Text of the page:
News & Commentary

September 4, 2018

Ross Evans

Ross Evans is a student at Harvard Law School and a member of the Labor and Employment Lab.

As we covered yesterday, AFL-CIO president Richard Trumka recently questioned the feasibility of a trade deal that included Mexico but not Canada –a scenario President Trump has suggested is under consideration.  Additionally, Trumka stated that Trump has “done done more to hurt workers than to help.”  In response, yesterday morning, President Trump began his Labor Day by criticizing Trumka on Twitter (note: the linked version of the Tweet is a revised version of his original, since-deleted Tweet, which contained a typo).  Specifically, President Trump stated both that Trumka’s comments “were so against the working men and women of our country” and that “it is easy to see why unions are doing so poorly.”  Politico argues, however, that obtaining support from organized labor will likely be necessary for President Trump to receive congressional approval for any revamped version of Nafta.

In an OnLabor article published yesterday, Professor Benjamin Sachs and Sharon Block, OnLabor’s Editor in Chief and Senior Contributor, respectively, explain both why they are leading a new project at Harvard Law School to “rebuild labor law form a clean slate” (the Clean Slate project) and what the central tenets of the project are.

The Wall Street Journal explains how labor shortages are leading many companies to invest more resources in retraining their existing employees to work in more sophisticated roles.  Indeed, per the National Association of Manufacturers, “[t]wo-thirds of manufacturers plan to increase training in the next year.”

A myriad of labor-related opinion pieces were published yesterday:

  • In Bloomberg Opinion, Justin Fox argues that Nordic countries’ significantly higher union membership rates can be partially attributed to “Ghent system countries” such as Denmark, Sweden, and Finland, “where unions administer [] unemployment insurance program[s] with help from government subsidies.”
  • In The Washington Post, economists Jared Bernstein and Dean Baker assert that labor unions are critical to combating increased economic inequality in the United States.  To support their position, Bernstein and Baker cite a recent empirical study from May 2018 that illustrates the inverse relationship between per capita union membership and economic inequality.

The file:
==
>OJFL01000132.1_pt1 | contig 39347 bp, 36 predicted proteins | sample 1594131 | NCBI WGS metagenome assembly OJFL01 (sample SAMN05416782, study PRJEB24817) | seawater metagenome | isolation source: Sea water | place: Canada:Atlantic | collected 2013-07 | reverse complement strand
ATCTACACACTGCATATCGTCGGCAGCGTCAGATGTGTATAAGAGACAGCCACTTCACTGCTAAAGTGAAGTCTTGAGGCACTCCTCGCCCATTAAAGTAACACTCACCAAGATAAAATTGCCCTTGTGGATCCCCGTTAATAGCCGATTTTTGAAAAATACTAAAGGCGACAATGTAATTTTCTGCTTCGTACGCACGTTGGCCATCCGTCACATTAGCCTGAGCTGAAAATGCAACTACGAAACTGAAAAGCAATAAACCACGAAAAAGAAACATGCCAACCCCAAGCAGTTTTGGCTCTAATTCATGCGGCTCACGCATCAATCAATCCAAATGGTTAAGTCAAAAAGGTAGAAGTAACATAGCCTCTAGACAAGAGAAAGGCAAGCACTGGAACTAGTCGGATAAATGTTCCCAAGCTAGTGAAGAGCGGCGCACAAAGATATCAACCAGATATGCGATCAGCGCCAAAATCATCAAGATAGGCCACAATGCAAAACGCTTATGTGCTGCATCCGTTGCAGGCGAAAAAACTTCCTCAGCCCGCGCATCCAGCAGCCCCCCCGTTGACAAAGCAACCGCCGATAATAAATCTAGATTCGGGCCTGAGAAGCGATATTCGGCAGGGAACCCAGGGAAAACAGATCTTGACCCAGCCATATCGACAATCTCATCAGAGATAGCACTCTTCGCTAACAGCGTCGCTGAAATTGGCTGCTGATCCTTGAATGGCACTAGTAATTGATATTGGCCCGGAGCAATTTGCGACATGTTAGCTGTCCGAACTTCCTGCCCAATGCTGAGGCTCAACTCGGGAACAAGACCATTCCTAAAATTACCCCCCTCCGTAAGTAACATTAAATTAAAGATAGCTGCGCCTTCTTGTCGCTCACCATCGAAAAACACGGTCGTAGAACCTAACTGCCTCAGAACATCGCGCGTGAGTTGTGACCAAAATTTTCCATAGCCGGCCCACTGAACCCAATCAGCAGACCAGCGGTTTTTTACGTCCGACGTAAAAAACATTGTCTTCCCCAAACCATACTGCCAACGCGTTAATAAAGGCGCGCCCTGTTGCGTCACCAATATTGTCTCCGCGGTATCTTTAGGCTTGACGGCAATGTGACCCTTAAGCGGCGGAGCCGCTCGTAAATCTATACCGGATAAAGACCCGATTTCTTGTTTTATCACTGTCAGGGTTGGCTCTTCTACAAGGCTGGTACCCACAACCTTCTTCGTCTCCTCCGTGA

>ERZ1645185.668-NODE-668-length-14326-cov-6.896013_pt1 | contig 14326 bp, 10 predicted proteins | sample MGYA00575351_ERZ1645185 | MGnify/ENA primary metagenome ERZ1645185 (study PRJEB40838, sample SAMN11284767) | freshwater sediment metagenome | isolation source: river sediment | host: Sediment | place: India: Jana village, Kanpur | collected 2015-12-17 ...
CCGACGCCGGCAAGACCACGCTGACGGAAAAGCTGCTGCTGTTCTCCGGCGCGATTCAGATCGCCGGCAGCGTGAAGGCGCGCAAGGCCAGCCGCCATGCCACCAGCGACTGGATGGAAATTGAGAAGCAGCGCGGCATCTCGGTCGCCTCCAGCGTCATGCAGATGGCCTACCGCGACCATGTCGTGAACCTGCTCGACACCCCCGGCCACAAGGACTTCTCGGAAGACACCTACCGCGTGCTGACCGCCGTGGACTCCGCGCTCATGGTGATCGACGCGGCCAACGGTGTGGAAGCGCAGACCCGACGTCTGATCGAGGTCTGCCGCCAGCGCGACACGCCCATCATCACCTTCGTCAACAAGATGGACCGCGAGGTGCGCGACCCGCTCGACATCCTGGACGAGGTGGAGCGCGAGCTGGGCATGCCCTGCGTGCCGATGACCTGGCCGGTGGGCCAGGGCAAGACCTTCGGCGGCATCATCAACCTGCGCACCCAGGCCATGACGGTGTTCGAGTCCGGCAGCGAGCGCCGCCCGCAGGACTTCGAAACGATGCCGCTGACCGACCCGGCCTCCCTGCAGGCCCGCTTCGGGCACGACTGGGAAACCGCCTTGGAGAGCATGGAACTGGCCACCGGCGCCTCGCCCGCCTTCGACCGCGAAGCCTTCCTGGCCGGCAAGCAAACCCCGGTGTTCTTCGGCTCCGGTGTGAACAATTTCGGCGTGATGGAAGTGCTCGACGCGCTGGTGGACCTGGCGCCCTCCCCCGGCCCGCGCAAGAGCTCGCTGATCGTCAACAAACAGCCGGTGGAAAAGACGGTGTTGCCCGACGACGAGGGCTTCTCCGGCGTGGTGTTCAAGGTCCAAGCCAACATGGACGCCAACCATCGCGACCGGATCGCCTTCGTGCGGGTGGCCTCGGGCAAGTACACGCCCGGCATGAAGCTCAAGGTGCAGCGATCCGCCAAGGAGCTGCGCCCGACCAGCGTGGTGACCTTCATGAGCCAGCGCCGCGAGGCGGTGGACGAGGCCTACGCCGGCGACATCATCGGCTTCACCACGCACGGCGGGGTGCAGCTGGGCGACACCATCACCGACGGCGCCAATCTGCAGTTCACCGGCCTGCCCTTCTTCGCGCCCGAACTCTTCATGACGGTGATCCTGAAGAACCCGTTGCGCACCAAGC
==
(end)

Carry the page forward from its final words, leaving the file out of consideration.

• In The Gazette (Cedar Rapids, IA), Lynda Waddington details the historic and critical role women have played in the labor movement, and reminds readers that Labor Day is not only about workers rights, but it is also “a moment to consider the inclusion of women in the workplace; recognition that discrimination against women on the basis of sex not only is illegal but wrong; and understanding the fight for women’s workplace equality is not just a women’s issue.”
  • In Esquire, Charles Pierce writes that “The Attack on Labor Itself Begins Tuesday” as the Senate Judiciary Committee commences hearings around Judge Brett Kavanaugh’s Supreme Court nomination.  Pierce calls Kavanaugh’s labor record “every bit as retrograde as any other part of his Federalist Society bona fides.”
  • In USA Today, Trey Kovacs, a labor policy analyst for the Competitive Enterprise Institute, explains why both labor and management advocates would benefit from a repeal of “exclusive representation, which grants unions monopoly status to represent and negotiate on behalf on all the employees at a workplace.”

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